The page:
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Envy

envy

 

Use the word "envy" when somebody wants what another person has. This word is similar to "jealous," but "jealous" is an adjective and "envy" can be used as a verb and as a noun. (The word "jealousy" is a noun.)

In these sentences, "envy" is a verb:

  • All the girls envy Rhonda’s long, silky black hair. (They’re jealous of her beautiful hair.)
  • Nobody envies Bob. Despite all his wealth, he has to work 80 hours a week.
  • Kids at the high school envied Matt’s new Camaro so much that they spray painted graffiti on it.
  • You’re going on vacation to Hawaii? I really envy you.
  • You really shouldn’t envy other people’s good fortune.

In these sentences, "envy" is a noun:

  • Feelings of envy caused the two friends to fight.
  • Lottery winners experience a lot of envy.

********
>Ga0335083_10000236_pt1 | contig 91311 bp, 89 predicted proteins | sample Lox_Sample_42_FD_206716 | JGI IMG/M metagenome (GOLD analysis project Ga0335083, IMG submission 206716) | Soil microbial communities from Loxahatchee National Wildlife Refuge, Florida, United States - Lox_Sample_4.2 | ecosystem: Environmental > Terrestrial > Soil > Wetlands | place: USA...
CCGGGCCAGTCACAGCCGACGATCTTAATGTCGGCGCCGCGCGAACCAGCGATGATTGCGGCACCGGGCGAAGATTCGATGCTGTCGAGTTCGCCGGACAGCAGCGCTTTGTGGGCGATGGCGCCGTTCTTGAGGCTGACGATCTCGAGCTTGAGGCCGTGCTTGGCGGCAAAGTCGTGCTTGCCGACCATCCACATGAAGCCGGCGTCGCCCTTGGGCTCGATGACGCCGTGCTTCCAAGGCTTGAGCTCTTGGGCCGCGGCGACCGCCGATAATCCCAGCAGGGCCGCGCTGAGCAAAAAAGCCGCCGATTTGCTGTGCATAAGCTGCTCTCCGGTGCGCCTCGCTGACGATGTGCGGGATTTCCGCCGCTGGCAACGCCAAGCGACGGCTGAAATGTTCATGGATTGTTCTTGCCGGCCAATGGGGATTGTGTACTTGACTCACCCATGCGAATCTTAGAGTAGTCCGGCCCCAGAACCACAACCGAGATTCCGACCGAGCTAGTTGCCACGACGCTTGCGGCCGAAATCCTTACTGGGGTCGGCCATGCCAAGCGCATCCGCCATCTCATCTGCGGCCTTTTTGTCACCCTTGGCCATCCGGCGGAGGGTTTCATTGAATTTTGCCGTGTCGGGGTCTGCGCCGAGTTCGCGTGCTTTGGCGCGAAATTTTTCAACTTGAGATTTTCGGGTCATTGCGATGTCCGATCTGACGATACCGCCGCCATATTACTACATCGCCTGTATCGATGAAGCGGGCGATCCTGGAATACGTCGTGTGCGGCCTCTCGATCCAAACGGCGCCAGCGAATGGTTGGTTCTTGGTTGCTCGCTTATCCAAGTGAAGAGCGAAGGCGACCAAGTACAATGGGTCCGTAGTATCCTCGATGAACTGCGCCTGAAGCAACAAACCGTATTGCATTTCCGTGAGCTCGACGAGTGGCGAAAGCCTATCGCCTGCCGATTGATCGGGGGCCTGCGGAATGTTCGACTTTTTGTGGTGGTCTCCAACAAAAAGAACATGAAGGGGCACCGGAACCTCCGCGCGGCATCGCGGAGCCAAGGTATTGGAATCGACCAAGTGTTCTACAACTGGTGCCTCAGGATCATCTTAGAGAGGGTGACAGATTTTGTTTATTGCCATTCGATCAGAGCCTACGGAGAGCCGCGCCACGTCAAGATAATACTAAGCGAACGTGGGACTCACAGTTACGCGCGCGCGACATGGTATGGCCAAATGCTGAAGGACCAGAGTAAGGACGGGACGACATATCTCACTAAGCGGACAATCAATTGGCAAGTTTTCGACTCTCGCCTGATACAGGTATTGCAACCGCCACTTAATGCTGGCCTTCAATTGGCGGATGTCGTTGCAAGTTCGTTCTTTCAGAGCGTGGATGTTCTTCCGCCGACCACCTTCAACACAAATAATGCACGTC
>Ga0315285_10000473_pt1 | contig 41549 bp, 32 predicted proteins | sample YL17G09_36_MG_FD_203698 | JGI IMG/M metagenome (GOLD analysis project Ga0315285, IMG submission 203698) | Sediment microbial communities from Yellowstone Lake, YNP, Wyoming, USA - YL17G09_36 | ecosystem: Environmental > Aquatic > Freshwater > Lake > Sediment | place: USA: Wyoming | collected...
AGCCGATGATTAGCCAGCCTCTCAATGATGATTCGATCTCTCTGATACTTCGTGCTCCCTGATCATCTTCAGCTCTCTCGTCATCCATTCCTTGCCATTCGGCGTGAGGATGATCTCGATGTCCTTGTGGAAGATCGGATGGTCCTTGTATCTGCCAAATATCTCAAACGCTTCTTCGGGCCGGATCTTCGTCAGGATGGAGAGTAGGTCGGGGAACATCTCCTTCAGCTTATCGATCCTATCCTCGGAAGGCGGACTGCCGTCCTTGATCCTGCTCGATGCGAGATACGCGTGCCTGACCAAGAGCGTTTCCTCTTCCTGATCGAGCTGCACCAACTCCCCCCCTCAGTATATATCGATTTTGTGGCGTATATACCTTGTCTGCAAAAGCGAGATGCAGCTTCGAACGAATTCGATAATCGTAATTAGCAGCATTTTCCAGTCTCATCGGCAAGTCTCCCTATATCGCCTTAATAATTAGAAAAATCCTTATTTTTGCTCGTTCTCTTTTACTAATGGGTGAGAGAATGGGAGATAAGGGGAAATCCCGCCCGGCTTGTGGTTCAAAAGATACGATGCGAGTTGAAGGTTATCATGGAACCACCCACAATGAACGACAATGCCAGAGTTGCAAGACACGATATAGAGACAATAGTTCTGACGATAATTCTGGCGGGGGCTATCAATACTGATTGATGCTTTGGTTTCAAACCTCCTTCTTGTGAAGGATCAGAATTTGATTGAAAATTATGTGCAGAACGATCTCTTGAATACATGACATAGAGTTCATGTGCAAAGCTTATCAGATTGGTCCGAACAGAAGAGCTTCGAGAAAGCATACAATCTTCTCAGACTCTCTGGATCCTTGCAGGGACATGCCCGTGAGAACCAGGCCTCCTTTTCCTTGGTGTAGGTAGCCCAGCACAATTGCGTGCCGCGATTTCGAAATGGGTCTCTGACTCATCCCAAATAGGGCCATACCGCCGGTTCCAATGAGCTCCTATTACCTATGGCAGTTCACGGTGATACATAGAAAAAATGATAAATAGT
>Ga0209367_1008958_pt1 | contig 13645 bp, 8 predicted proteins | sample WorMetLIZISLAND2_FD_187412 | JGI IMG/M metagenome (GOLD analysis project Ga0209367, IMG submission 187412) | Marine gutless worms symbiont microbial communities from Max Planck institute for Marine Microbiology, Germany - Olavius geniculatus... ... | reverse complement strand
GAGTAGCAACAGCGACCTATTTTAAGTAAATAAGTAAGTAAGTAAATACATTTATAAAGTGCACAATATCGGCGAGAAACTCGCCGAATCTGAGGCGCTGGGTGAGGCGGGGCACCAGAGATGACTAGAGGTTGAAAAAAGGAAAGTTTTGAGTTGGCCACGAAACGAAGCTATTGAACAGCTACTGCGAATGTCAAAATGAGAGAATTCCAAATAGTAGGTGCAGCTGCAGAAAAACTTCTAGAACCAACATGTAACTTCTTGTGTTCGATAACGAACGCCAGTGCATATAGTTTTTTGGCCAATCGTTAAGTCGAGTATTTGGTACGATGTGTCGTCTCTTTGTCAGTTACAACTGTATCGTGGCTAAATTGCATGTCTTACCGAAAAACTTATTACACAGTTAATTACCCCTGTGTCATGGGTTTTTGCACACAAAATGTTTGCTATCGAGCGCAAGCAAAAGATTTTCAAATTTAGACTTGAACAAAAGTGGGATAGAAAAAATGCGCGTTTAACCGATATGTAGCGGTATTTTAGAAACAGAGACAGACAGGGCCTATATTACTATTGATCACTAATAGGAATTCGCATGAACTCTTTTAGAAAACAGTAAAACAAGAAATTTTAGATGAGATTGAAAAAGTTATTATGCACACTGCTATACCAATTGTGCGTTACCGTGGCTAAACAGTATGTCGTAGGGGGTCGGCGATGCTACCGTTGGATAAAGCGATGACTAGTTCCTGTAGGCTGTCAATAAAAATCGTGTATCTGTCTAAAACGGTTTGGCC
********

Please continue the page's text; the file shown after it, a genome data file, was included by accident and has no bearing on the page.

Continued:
• When Mary saw her best friend wearing a new, expensive jacket, her envy was hard to contain.
  • Bill is a very well-adjusted person. He has never felt any kind of envy towards anyone.

To make the adjective form of this word, add "ous" to the end of "envy" and replace the "y" with an "i."

  • He’s very envious of his friends.
  • An envious neighbor ripped Gloria’s beautiful flowers to shreds.
  • They used to be envious of her, but now they realize how difficult her life is.

ringValerie’s husband bought her a diamond ring. Her friends are envious.

To envy someone is not a good thing; however, you will hear Americans use this word in regular, everyday speech:

  • I don’t envy you. (I’m glad I’m not in your position.)
  • You got that job you wanted? I really envy you. (But not really.)

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August 15, 2013

 

 

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